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Burlington hackie : River Valley edition : Sunday, 25 August 2019 00:34 EDT : a service of The Public Press
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The human mind treats a
new idea the same way the
body treats a strange
protein; it rejects it.
– P. B. Medawar



Burlington hackie

By Stephen Morris


     by Stephen Morris

Vermont Today logo

There's a lingering romance to driving a taxicab. As captain of his own ship, the cabbie cruises through the sea of humanity, always the observer, and occasionally the dispenser of sage counsel. The "seen-it-all, streetwise cabbie" ranks right up there with the "whore with a heart of gold" as an icon of American culture.

There are a few disconnects to the hackie concept. First, for most Vermonters living in rural areas, taxicabs are far less relevant to life than, say, a good set of jumper cables. Many Vermonters experience taxis primarily when they travel to big cities. This, likely as not, involves an encounter with a recent immigrant from the Third World.

Jernigan Pontiac is the exception, the throwback. Born and raised in New York City (he likes egg creams, so Brooklyn is a good guess as to his borough of origin), he is familiar with the streets. He has plied the paved roads of Chittenden County for 25 years as an independent cabbie. Along the way he began observing and recording. The result is a bi-weekly column that appears in Seven Days, the alternative weekly. "Hackie 2: Perfect Autumn" is his second book-length collection.quiet zone
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Pontiac's world is small and local at a time when intensely local is where it's at – especially in Vermont where the entire state is small and local. People in Vermont take the "localvore challenge" and pursue the "small-mart revolution." His brief, straightforward vignettes concern the subtle adventures that occur within his cab. Luckily for us, his cab is a microcosm of the world.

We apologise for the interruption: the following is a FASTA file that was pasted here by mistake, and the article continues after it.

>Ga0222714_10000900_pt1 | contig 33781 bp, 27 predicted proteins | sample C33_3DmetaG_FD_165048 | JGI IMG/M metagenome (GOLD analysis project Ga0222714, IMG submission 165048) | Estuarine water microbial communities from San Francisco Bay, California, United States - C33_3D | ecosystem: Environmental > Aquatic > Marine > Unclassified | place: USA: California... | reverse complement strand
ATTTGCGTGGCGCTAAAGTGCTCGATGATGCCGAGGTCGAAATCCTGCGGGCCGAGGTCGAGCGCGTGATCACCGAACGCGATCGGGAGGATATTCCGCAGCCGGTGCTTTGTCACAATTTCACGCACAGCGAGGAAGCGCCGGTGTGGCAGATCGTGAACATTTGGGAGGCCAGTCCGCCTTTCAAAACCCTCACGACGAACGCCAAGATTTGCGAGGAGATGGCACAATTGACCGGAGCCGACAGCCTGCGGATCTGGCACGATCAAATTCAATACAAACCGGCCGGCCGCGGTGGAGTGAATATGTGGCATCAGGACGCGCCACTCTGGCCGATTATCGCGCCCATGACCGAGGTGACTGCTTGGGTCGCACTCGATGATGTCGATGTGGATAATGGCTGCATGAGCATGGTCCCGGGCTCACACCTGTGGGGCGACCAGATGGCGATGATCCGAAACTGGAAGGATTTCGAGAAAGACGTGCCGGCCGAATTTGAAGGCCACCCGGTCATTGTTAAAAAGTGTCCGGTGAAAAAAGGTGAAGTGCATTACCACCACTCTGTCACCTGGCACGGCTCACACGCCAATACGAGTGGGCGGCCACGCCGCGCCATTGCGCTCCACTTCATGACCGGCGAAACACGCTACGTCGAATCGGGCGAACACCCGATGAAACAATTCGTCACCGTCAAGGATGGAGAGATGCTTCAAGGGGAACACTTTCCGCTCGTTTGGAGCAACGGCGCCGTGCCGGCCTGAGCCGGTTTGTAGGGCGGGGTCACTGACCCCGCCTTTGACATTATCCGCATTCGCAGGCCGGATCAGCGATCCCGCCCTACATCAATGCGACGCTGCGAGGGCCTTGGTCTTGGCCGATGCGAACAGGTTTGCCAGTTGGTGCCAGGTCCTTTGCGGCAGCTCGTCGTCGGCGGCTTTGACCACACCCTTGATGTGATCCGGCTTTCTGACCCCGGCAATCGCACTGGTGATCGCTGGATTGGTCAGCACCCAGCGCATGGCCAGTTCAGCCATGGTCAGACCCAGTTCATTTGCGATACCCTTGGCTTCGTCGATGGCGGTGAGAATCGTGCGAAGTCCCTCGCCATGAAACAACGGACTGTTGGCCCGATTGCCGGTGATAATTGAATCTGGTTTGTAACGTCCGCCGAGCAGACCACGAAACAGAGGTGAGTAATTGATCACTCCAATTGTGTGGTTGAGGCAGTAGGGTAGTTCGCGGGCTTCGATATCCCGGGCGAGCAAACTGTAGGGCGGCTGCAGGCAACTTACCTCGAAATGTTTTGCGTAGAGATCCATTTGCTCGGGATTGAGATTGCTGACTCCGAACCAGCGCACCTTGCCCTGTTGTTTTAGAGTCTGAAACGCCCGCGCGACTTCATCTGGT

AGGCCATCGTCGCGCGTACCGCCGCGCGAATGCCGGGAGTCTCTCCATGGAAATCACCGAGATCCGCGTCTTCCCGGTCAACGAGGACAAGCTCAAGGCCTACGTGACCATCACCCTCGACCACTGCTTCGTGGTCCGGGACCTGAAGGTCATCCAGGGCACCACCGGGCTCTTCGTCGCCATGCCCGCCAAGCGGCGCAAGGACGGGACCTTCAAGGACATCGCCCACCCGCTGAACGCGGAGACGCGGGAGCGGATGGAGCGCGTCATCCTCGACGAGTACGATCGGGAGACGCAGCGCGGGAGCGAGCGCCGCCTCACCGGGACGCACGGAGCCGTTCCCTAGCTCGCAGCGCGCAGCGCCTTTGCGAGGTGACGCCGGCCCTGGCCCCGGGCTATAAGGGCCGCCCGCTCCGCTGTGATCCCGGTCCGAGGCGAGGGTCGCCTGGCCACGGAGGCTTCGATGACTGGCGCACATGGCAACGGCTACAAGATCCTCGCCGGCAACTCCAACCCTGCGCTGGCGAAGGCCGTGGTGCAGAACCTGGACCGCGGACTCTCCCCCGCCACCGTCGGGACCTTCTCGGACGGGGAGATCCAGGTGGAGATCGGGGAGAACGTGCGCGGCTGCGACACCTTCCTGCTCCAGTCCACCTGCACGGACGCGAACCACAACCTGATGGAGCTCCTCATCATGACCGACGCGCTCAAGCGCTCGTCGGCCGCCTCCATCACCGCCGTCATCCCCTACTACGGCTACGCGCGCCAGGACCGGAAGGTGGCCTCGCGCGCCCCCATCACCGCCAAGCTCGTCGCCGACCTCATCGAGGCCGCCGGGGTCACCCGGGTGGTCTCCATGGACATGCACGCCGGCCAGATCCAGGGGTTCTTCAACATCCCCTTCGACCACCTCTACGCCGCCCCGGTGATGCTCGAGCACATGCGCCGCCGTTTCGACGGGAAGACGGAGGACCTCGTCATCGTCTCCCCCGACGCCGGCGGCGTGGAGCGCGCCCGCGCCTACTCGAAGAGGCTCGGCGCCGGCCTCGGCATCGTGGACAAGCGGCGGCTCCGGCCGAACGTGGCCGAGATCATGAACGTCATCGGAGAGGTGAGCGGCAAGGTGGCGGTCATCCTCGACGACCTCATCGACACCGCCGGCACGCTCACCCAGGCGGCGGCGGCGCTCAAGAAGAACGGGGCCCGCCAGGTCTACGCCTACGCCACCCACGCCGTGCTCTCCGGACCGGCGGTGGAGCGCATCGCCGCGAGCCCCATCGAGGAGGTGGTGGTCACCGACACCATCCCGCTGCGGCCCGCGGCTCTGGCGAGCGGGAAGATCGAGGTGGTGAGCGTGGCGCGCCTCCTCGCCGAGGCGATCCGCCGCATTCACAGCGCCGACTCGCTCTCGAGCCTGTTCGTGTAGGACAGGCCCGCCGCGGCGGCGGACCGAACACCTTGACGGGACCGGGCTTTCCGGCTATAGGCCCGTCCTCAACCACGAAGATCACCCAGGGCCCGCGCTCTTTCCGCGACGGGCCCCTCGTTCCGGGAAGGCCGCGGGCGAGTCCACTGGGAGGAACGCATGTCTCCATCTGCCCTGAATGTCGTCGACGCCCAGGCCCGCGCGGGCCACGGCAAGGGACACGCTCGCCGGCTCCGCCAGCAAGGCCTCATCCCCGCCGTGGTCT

"It's my job to drive people safely. It's not organ replacement surgery, but it's what I do and I take it seriously," says Pontiac.
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The author is not into any form of aggrandizement, so hold-ups, violent crimes, and chase scenes rarely, if ever, take place. There are, however, a litany of characters that come from central casting. There are the co-eds who really should know better when they go to a party in the sleazy part of town. The ne'er-do-well, alcoholic son of a father who ne'er does wrong. The little lady from South America who works two menial jobs, sends home money to Brazil, and still thinks America is great. The vulnerable runaway teen. There are also lots of drunk college students. An unfortunate fact of a hackie's life is that the most active time for fares is when the bars disgorge their patrons at 2 a.m., creating an instant cab shortage.

Pontiac loves Vermont, and Burlington is his place. Like so many of us, he is a weather junkie and most of his pieces contain a brief report: "Despite the bright sun, my window was tightly shut. It was one of those bitter Burlington January days – close to zero with a relentless wind shrieking off the lake. The first thing that struck me was the insufficiency of the taller girl's jacket."

Pontiac's observations are augmented by frequent, but spare, doses of humor and wisdom. "I've never met a cliché I didn't like," he confesses. And he uses them well.

He also is not averse to waxing philosophical, such as when he describes the alcoholic son mentioned previously: "Extended substance abuse does a number on the human core. I've heard the phrase 'soul murder' used in this regard, but I don't buy it. I don't believe the soul can be killed. But it sure as hell can be hijacked and held hostage."